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Hydrogen peroxide found on Jupiter's moon Ganymede in higher latitudes

Hydrogen peroxide found on Jupiter's moon Ganymede only in higher latitudes
Maps of Ganymede’s 3.5 μm H2O2 absorption compared to those of the 3.1 μm Fresnel peaks of water ice and corresponding projections of the U.S. Geological Survey Voyager-Galileo imaging mosaic. H2O2 appears constrained to the upper latitudes, particularly on the leading hemisphere, which exhibits sharp boundaries at approximately ±30° to 35° latitude. These boundaries are roughly coincident with the onset of Ganymede’s polar frost caps and with the latitudes at which most of the impinging Jovian magnetospheric particles can access the surface. Maps of the Fresnel reflection peak of water ice, which generally track the distribution of ice deduced from shorter-wavelength water bands, also show the areas of greatest H2O2 on the leading hemisphere to be enriched in water ice. The trailing hemisphere shows comparatively weak Fresnel reflections and, overall, less-icy spectra. This hemispheric dichotomy in water ice may help explain the leading/trailing contrast in H2O2, while the overall polar H2O2 distribution may reflect a combination of precursor water availability and temperature and/or radiation intensity effects. The approximate average boundary between open and closed field lines from are included as red dashed lines. The 60°S, 30°S, 0°N, 30°N, and 60°N parallels are also included in gray for both hemispheres. The leading-hemisphere map includes the 45°W, 90°W, and 135°W meridians, while the trailing-hemisphere map shows those for 225°W, 270°W, and 315°W. Credit: Science Advances (2023). DOI: 10.1126/sciadv.adg3724

An international team of space scientists has found evidence that hydrogen peroxide on Ganymede, Jupiter's largest moon, exists only on its higher latitudes. For their research, reported in the journal Science Advances, the group studied data from the James Webb Space Telescope (JWST).

For many years, researchers theorized that hydrogen peroxide existed on Ganymede, but it took a prior team studying data from the JWST to find it. In this new effort, the research team analyzed new data sent back by the telescope to learn more about the and its hydrogen peroxide.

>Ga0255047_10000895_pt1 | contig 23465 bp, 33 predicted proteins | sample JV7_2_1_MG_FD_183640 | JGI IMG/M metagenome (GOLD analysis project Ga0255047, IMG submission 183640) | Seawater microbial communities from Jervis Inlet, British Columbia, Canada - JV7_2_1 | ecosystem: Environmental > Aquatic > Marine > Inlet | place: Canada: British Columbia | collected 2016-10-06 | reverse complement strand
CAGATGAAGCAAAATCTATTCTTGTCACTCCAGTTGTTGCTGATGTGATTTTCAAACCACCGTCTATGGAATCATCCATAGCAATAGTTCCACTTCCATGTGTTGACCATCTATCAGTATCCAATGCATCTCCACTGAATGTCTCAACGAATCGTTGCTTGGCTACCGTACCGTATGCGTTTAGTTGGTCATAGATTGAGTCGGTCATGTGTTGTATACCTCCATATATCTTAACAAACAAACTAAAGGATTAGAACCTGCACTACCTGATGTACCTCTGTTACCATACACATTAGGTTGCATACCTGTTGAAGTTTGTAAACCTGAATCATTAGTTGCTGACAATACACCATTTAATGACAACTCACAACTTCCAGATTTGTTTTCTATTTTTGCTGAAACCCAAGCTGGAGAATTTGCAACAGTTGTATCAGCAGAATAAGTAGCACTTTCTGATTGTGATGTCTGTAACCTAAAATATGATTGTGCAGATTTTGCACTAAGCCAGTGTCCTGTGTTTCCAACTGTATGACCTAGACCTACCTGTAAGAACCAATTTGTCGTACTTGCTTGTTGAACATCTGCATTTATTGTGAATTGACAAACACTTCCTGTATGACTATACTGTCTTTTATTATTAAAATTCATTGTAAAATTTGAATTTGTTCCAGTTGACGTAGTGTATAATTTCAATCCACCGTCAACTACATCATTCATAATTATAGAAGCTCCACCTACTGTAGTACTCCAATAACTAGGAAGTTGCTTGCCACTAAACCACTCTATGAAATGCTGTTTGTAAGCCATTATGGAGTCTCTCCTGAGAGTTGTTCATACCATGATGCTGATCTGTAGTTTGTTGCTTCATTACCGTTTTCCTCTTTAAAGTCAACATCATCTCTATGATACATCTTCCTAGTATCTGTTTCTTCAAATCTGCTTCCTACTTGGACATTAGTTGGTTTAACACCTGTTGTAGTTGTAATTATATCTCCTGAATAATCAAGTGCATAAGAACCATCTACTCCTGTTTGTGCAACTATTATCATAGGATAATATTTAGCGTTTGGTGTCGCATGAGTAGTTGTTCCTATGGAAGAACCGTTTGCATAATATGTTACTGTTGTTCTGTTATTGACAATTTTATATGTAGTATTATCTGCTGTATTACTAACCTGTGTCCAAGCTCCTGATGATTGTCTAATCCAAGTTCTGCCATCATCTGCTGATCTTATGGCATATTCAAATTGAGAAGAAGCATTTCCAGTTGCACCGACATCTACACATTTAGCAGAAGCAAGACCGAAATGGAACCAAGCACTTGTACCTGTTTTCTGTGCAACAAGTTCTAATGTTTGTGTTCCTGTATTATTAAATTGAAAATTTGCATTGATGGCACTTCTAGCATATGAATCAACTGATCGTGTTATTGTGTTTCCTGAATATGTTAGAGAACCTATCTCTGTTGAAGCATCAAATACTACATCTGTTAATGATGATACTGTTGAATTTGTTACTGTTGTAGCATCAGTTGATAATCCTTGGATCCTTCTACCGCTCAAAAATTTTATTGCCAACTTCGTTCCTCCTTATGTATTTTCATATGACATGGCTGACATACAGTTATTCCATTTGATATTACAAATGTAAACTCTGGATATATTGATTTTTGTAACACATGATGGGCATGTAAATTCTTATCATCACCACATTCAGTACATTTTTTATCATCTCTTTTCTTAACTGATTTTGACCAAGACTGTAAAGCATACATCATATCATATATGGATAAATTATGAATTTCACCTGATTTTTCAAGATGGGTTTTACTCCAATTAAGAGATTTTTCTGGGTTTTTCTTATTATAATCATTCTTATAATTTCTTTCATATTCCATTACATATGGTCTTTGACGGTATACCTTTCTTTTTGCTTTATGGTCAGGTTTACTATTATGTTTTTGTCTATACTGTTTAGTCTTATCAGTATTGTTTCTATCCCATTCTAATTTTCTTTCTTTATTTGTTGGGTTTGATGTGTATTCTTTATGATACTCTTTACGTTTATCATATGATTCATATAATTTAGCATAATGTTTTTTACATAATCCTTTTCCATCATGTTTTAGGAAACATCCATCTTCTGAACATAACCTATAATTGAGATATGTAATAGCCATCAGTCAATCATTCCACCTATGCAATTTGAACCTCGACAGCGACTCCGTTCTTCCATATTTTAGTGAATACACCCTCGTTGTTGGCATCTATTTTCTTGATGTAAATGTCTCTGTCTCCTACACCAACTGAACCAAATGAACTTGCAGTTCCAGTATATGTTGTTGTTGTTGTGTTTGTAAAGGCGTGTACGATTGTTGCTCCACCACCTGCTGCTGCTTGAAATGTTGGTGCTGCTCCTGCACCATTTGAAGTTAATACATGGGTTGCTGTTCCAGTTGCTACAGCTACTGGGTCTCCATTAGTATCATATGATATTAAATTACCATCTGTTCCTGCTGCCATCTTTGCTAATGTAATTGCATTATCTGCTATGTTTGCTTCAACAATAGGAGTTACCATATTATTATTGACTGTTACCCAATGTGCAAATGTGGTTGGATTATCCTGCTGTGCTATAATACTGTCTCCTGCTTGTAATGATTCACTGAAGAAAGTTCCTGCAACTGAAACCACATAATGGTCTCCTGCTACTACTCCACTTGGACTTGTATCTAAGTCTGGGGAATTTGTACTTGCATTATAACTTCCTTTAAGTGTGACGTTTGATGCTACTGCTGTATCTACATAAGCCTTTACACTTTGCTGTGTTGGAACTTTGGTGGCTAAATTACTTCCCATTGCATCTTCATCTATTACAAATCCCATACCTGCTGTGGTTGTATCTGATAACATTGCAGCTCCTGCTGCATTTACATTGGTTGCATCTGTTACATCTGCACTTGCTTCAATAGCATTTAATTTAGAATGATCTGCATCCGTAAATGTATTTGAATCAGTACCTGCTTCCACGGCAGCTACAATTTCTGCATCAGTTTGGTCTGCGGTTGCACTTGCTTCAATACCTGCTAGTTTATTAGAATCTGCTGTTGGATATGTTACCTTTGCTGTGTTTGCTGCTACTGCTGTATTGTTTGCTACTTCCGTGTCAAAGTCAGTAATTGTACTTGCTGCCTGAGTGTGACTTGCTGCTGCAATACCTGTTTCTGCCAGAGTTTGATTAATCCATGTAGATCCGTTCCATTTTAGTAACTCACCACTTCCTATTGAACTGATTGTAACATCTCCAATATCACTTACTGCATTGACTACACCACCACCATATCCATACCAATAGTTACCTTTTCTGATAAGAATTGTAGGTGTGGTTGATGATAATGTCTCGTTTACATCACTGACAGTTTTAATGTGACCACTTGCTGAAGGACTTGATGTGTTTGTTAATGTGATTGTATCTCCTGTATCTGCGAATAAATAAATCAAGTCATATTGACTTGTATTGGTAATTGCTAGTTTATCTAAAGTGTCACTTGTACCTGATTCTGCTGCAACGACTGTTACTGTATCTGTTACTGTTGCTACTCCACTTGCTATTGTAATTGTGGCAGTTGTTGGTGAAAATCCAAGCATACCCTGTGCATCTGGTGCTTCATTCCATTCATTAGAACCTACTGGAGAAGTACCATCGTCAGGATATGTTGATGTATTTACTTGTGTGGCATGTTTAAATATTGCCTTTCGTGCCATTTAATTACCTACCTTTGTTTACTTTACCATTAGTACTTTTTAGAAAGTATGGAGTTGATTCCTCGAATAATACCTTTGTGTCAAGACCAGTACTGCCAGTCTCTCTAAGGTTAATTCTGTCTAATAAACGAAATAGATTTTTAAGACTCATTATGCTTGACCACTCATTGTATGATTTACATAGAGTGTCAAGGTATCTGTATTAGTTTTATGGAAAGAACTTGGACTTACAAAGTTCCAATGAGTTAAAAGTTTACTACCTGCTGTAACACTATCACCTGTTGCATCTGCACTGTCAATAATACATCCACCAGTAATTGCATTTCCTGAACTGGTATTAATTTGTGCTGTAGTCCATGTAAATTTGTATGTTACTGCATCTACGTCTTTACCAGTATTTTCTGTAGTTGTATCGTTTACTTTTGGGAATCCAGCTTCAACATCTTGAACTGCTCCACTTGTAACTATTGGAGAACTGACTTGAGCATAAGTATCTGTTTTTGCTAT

Ganymede is the largest moon in the solar system, but it has not received nearly the attention given to another of Jupiter's moons, Europa, whose features and characteristics make it far more likely to have harbored life at some point in time. But prior research has shown that the influence of Jupiter's magnetic field on many of its moons could indicate a strong probability of hydrogen peroxide on Ganymede. This is because of its likely impact on the water-ice irradiation process on its surface.

Prior research has shown that both Ganymede and Europa are impacted by radiation from Jupiter's magnetosphere—it bombards the surface of both moons, converting water ice into other compounds such as oxygen, ozone and hydrogen peroxide. In this new effort, the researchers studied data from the JWST NIRSpec Integral Field Unit.

The team found a 3.5-micrometer absorption band showing the presence of hydrogen peroxide in the northern parts of the moon, mostly on the side facing directional orbit. They also observed oxygen mostly seen in lower latitudes and on the opposite side of the moon. The findings show a stark contrast between Ganymede and Europa—on Europa, most of its is located near its equator.

The team notes that their findings are part of a larger process geared toward better understanding how Ganymede's influences its own surface chemistry.

More information: Samantha K. Trumbo et al, Hydrogen peroxide at the poles of Ganymede, Science Advances (2023). DOI: 10.1126/sciadv.adg3724

Journal information: Science Advances

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Citation: Hydrogen peroxide found on Jupiter's moon Ganymede in higher latitudes (2023, July 24) retrieved 12 July 2024 from
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